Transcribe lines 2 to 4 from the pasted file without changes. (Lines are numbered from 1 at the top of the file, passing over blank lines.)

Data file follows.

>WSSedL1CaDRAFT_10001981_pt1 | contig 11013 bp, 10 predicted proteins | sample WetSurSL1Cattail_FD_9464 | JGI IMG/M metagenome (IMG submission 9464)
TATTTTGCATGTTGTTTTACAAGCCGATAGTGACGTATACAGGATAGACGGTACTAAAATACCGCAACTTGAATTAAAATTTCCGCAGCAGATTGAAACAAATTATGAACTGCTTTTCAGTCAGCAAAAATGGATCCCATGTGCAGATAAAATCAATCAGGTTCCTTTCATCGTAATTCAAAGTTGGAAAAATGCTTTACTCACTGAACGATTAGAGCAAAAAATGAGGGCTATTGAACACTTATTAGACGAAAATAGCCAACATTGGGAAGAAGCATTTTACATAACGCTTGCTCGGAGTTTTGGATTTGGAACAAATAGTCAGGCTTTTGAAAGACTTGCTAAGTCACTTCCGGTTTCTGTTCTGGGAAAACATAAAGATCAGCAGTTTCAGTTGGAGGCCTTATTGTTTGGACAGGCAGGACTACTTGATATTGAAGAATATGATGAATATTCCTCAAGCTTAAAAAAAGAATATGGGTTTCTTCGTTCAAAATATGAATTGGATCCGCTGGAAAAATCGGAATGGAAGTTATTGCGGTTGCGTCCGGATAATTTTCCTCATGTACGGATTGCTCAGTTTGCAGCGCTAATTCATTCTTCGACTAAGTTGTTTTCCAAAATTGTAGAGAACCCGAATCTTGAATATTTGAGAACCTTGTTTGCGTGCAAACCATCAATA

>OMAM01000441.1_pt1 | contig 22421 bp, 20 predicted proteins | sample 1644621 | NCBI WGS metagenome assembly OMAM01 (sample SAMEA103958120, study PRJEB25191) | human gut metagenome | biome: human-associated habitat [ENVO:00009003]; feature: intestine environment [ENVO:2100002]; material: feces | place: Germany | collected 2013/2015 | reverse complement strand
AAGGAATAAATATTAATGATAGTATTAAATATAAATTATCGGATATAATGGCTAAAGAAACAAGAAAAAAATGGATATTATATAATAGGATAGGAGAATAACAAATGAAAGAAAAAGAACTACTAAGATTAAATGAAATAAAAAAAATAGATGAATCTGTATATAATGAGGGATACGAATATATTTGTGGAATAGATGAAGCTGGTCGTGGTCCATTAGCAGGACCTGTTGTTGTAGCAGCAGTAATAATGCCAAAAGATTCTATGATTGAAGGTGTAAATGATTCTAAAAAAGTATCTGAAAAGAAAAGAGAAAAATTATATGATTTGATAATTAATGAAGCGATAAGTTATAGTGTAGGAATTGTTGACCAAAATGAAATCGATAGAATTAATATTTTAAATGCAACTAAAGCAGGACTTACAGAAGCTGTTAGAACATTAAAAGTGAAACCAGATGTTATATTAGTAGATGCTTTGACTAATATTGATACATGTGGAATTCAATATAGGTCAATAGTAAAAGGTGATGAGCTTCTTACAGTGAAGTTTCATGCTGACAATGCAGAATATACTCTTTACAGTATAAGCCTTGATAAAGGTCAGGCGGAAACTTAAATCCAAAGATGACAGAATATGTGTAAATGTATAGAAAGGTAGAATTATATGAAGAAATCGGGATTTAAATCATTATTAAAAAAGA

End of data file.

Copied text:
TATTTTGCATGTTGTTTTACAAGCCGATAGTGACGTATACAGGATAGACGGTACTAAAATACCGCAACTTGAATTAAAATTTCCGCAGCAGATTGAAACAAATTATGAACTGCTTTTCAGTCAGCAAAAATGGATCCCATGTGCAGATAAAATCAATCAGGTTCCTTTCATCGTAATTCAAAGTTGGAAAAATGCTTTACTCACTGAACGATTAGAGCAAAAAATGAGGGCTATTGAACACTTATTAGACGAAAATAGCCAACATTGGGAAGAAGCATTTTACATAACGCTTGCTCGGAGTTTTGGATTTGGAACAAATAGTCAGGCTTTTGAAAGACTTGCTAAGTCACTTCCGGTTTCTGTTCTGGGAAAACATAAAGATCAGCAGTTTCAGTTGGAGGCCTTATTGTTTGGACAGGCAGGACTACTTGATATTGAAGAATATGATGAATATTCCTCAAGCTTAAAAAAAGAATATGGGTTTCTTCGTTCAAAATATGAATTGGATCCGCTGGAAAAATCGGAATGGAAGTTATTGCGGTTGCGTCCGGATAATTTTCCTCATGTACGGATTGCTCAGTTTGCAGCGCTAATTCATTCTTCGACTAAGTTGTTTTCCAAAATTGTAGAGAACCCGAATCTTGAATATTTGAGAACCTTGTTTGCGTGCAAACCATCAATA

>OMAM01000441.1_pt1 | contig 22421 bp, 20 predicted proteins | sample 1644621 | NCBI WGS metagenome assembly OMAM01 (sample SAMEA103958120, study PRJEB25191) | human gut metagenome | biome: human-associated habitat [ENVO:00009003]; feature: intestine environment [ENVO:2100002]; material: feces | place: Germany | collected 2013/2015 | reverse complement strand
AAGGAATAAATATTAATGATAGTATTAAATATAAATTATCGGATATAATGGCTAAAGAAACAAGAAAAAAATGGATATTATATAATAGGATAGGAGAATAACAAATGAAAGAAAAAGAACTACTAAGATTAAATGAAATAAAAAAAATAGATGAATCTGTATATAATGAGGGATACGAATATATTTGTGGAATAGATGAAGCTGGTCGTGGTCCATTAGCAGGACCTGTTGTTGTAGCAGCAGTAATAATGCCAAAAGATTCTATGATTGAAGGTGTAAATGATTCTAAAAAAGTATCTGAAAAGAAAAGAGAAAAATTATATGATTTGATAATTAATGAAGCGATAAGTTATAGTGTAGGAATTGTTGACCAAAATGAAATCGATAGAATTAATATTTTAAATGCAACTAAAGCAGGACTTACAGAAGCTGTTAGAACATTAAAAGTGAAACCAGATGTTATATTAGTAGATGCTTTGACTAATATTGATACATGTGGAATTCAATATAGGTCAATAGTAAAAGGTGATGAGCTTCTTACAGTGAAGTTTCATGCTGACAATGCAGAATATACTCTTTACAGTATAAGCCTTGATAAAGGTCAGGCGGAAACTTAAATCCAAAGATGACAGAATATGTGTAAATGTATAGAAAGGTAGAATTATATGAAGAAATCGGGATTTAAATCATTATTAAAAAAGA